This isn’t a new topic; but it still isn’t happening.
Companies are grappling with issues arising from disconnected customer experiences as they add more technology solutions and channels for customer engagement without the organisational foundations to support this. Call it omni-channel, multi-channel or whatever – given customers are channel agnostic, it’s just a seamless or consistent experience for customers at the end of the day.
There are many historical and legacy reasons why organisations are like this. And it is true, that the brands that have grown up in this technology and data rich era tend to be more geared up for channel consistency, but that doesn’t mean they still don’t have some of the same organisational issues too.
We see all sorts of things happening that almost prevent the customer experience happening rather than facilitate it – the main symptoms are:
Lack of a clear cross channel experience strategy and of the roles, skills, behaviours, processes required
Absence of an influential customer champion at the top
Unclear ownership of the customer from end to end
Silo’s that don’t share or talk to each other and yet engage with the same customer
Departments who don’t deal directly with the customer not being involved or motivated around the customer
HR and people strategies not aligned to the customer
Disregard for the employee experience
Company-wide metrics and kpi’s not supporting the quality of the customer experience that’s delivered
No common, accurate and consistent information view of the customer
Channels that have become ‘bolt-on’s which don’t work together or support the experience vision
Is anyone doing it well? We’ve all heard the examples of Disney, Starbucks, Virgin but there still aren’t many cases of organisations seamlessly working together to deliver a blended experience.
Customers can’t pick up where they left off with conversations as they switch from mobile to in-store to on-line, or get recognised and not have to repeat themselves irrespective of the touch point, or have issues resolved first time without the need to re-contact, or get the same answers and story as they brave the technological divides of their journey, or have promises made by one channel that are kept to the word by the next. Too often customers fall through the net as they move through their experience with a brand. Far too often the effort and onus is on the customer to engage as there aren’t handovers in place where organisations take ownership for the customer.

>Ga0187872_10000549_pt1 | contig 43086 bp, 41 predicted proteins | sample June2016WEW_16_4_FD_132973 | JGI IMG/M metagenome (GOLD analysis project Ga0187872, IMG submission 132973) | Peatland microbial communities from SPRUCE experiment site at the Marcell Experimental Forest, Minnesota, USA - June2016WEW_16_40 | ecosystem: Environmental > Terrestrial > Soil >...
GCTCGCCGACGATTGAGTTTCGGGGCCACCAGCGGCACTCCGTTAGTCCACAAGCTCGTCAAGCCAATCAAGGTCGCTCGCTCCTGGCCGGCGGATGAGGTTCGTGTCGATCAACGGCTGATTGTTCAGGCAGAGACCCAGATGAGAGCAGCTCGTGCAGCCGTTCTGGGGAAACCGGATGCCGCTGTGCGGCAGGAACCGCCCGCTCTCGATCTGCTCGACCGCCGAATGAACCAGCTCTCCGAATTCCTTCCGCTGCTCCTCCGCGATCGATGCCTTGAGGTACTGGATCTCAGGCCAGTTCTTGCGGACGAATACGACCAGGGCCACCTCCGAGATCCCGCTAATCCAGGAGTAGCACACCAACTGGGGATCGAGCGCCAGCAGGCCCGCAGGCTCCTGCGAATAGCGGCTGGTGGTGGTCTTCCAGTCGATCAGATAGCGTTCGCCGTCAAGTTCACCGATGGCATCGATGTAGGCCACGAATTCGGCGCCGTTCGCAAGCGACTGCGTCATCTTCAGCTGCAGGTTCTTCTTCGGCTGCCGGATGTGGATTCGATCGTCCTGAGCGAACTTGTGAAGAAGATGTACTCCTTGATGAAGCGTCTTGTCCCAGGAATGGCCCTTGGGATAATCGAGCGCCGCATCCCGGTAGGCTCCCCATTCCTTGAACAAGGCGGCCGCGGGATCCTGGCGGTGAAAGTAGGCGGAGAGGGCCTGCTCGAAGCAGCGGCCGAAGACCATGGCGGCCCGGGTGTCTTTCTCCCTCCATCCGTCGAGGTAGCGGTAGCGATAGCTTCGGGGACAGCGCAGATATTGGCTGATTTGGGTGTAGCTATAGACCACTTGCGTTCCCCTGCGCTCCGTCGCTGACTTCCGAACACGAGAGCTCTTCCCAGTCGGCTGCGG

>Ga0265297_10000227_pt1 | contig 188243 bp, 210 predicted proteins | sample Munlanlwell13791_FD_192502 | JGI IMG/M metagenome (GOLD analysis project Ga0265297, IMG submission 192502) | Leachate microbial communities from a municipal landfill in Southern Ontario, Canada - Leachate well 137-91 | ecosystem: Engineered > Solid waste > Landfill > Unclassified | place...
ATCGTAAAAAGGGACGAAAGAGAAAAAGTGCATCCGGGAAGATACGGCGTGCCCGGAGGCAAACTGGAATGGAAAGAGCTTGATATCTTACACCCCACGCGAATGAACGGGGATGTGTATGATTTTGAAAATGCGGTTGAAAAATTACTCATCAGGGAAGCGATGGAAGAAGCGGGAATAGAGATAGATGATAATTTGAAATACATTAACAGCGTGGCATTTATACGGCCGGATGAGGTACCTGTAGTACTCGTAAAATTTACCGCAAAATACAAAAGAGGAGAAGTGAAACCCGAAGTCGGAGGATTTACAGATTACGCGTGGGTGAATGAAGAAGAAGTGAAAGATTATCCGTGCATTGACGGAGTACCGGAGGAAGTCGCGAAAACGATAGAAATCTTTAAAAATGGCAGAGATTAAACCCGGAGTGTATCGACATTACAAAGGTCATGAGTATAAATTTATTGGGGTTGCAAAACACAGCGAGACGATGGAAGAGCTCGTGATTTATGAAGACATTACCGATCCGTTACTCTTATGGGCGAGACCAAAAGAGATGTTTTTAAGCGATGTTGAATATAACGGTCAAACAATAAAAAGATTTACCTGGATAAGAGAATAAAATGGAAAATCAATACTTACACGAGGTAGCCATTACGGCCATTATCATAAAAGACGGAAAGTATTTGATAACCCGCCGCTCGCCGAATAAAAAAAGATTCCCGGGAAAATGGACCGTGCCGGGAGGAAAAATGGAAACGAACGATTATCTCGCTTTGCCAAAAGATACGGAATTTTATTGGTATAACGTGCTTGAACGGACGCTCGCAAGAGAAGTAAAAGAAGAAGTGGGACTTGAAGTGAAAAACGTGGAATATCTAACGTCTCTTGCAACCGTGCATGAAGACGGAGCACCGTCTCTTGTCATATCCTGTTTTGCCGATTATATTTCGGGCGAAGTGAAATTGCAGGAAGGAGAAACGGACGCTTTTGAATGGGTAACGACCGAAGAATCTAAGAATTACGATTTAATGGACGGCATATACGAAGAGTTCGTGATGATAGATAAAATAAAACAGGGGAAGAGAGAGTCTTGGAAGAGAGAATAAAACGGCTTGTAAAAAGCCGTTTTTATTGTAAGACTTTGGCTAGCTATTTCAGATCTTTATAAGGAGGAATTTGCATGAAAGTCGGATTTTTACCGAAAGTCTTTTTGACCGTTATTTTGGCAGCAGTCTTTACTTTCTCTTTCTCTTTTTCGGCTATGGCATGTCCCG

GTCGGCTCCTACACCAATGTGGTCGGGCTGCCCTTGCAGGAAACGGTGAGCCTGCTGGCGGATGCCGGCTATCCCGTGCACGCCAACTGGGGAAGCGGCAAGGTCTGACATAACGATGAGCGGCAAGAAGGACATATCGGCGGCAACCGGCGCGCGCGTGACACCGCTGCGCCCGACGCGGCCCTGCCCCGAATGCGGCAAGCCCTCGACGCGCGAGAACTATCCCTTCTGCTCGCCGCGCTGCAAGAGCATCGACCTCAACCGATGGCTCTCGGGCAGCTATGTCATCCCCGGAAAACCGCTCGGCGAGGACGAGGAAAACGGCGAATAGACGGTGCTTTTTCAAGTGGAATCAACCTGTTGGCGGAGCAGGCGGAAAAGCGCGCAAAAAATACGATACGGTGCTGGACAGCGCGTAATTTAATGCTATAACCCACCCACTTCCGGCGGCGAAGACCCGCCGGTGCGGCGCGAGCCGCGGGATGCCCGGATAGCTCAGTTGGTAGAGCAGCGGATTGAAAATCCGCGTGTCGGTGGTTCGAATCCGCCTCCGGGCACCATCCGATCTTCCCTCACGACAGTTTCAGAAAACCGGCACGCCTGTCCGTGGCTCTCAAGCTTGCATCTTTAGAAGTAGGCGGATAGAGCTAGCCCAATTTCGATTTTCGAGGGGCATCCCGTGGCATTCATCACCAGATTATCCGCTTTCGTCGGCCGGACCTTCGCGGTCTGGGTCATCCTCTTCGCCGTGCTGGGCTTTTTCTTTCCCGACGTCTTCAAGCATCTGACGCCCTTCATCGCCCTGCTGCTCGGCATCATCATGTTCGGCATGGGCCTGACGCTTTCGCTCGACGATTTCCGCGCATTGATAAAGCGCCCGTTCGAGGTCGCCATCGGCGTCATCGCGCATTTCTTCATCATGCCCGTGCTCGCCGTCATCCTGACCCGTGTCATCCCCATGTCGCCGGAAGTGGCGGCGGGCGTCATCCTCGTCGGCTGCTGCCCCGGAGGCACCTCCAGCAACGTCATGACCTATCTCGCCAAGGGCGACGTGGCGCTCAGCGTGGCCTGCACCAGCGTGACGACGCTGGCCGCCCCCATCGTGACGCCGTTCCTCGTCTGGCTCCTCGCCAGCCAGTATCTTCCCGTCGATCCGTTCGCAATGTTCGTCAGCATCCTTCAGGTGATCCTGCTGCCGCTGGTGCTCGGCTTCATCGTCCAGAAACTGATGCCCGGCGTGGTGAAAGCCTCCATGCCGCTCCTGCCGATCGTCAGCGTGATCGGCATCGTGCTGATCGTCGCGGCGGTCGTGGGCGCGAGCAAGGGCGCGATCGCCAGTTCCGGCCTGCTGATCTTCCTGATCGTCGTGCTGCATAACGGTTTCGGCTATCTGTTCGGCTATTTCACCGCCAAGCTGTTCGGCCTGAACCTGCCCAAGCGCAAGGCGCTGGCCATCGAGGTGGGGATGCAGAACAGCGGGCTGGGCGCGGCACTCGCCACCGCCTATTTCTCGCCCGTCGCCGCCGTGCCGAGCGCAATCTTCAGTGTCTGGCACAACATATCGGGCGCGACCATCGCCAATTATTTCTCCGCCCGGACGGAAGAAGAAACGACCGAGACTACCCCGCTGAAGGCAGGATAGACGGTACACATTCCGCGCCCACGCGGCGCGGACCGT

Amanda Forshew - Customer Alignment
Customer Alignment specialises in assessing a brand’s customer experience ‘reality’ and helps them move towards a more joined up approach where the organisation is aligned around the customer as well as its own aspirations and capability.
AI in its current form is only part of the solution. AI requires a deeper understanding of customer needs so that it is an enabler rather than the answer for its own sake. The balance of AI vs. human interactions in the Customer Experience needs to be carefully orchestrated.
Does your C-Suite champion the Customer Experience? Is your CEO committed to Customer Experience success? The protagonists in your customer experience need to be shrewdly put in place.